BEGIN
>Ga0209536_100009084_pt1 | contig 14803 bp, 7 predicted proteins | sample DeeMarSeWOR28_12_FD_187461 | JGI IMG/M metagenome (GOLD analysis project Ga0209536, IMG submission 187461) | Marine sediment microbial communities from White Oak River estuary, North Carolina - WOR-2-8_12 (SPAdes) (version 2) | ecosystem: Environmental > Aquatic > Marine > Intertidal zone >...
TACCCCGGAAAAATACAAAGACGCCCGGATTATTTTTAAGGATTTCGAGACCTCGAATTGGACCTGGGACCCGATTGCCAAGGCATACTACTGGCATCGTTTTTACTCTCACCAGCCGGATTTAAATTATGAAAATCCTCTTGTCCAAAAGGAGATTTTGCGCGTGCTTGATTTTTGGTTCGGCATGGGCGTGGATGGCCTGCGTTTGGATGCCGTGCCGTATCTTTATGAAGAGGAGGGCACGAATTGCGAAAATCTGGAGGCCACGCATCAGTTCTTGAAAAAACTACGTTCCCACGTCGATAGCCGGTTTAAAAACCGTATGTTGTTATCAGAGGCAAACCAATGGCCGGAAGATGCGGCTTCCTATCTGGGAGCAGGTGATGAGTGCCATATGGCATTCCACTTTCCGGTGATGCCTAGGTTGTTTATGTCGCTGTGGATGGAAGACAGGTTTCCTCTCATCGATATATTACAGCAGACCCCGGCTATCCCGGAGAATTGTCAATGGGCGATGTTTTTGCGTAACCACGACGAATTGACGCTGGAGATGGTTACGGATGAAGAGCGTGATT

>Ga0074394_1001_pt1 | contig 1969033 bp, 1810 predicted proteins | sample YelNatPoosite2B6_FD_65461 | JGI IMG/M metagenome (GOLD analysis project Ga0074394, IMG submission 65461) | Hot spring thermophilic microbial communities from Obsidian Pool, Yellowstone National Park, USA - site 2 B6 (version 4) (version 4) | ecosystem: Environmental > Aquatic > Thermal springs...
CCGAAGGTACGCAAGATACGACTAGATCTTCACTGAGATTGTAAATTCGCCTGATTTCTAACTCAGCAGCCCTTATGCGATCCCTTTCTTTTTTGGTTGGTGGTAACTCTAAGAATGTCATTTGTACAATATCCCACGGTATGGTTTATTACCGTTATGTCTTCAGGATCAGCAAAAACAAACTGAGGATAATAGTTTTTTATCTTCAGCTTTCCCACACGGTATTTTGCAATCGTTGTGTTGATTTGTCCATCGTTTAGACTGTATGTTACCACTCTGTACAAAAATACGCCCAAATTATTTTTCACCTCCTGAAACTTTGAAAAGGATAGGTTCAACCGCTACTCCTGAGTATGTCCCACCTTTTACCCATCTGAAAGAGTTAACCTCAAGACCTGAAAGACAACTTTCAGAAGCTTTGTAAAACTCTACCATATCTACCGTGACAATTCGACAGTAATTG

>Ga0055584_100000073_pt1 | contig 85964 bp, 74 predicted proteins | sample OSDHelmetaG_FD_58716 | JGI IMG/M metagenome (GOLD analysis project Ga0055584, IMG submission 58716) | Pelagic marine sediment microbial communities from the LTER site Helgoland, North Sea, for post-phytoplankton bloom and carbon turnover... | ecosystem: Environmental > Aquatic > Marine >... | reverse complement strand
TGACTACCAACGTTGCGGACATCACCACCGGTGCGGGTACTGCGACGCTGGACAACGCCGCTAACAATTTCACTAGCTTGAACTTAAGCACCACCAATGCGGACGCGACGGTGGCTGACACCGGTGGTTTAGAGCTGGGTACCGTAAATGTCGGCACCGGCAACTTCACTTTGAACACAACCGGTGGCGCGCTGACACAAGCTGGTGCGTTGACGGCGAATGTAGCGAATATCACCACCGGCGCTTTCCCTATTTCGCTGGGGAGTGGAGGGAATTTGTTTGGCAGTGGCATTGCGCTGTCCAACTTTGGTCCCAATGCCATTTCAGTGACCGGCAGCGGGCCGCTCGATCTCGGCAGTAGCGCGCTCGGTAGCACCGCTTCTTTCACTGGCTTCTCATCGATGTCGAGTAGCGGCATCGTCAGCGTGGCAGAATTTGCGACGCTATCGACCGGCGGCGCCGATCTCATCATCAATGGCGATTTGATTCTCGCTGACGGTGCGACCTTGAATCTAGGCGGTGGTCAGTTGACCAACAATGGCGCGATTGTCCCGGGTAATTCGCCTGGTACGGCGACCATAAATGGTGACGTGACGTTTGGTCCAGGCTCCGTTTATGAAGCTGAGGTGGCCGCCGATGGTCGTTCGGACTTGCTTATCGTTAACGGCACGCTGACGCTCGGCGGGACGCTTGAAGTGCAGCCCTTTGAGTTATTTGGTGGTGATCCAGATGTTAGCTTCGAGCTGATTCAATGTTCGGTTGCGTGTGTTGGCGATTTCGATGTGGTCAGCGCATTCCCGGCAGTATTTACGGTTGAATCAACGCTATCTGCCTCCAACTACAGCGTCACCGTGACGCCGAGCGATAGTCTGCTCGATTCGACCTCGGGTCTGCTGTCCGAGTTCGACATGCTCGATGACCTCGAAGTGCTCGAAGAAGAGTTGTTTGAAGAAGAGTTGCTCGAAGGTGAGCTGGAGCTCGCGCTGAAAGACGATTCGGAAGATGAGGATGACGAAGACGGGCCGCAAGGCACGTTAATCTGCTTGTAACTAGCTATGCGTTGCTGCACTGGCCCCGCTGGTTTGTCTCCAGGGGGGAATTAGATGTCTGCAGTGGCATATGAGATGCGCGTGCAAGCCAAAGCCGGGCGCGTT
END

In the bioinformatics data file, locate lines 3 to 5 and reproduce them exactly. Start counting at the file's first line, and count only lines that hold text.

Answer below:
>Ga0074394_1001_pt1 | contig 1969033 bp, 1810 predicted proteins | sample YelNatPoosite2B6_FD_65461 | JGI IMG/M metagenome (GOLD analysis project Ga0074394, IMG submission 65461) | Hot spring thermophilic microbial communities from Obsidian Pool, Yellowstone National Park, USA - site 2 B6 (version 4) (version 4) | ecosystem: Environmental > Aquatic > Thermal springs...
CCGAAGGTACGCAAGATACGACTAGATCTTCACTGAGATTGTAAATTCGCCTGATTTCTAACTCAGCAGCCCTTATGCGATCCCTTTCTTTTTTGGTTGGTGGTAACTCTAAGAATGTCATTTGTACAATATCCCACGGTATGGTTTATTACCGTTATGTCTTCAGGATCAGCAAAAACAAACTGAGGATAATAGTTTTTTATCTTCAGCTTTCCCACACGGTATTTTGCAATCGTTGTGTTGATTTGTCCATCGTTTAGACTGTATGTTACCACTCTGTACAAAAATACGCCCAAATTATTTTTCACCTCCTGAAACTTTGAAAAGGATAGGTTCAACCGCTACTCCTGAGTATGTCCCACCTTTTACCCATCTGAAAGAGTTAACCTCAAGACCTGAAAGACAACTTTCAGAAGCTTTGTAAAACTCTACCATATCTACCGTGACAATTCGACAGTAATTG

>Ga0055584_100000073_pt1 | contig 85964 bp, 74 predicted proteins | sample OSDHelmetaG_FD_58716 | JGI IMG/M metagenome (GOLD analysis project Ga0055584, IMG submission 58716) | Pelagic marine sediment microbial communities from the LTER site Helgoland, North Sea, for post-phytoplankton bloom and carbon turnover... | ecosystem: Environmental > Aquatic > Marine >... | reverse complement strand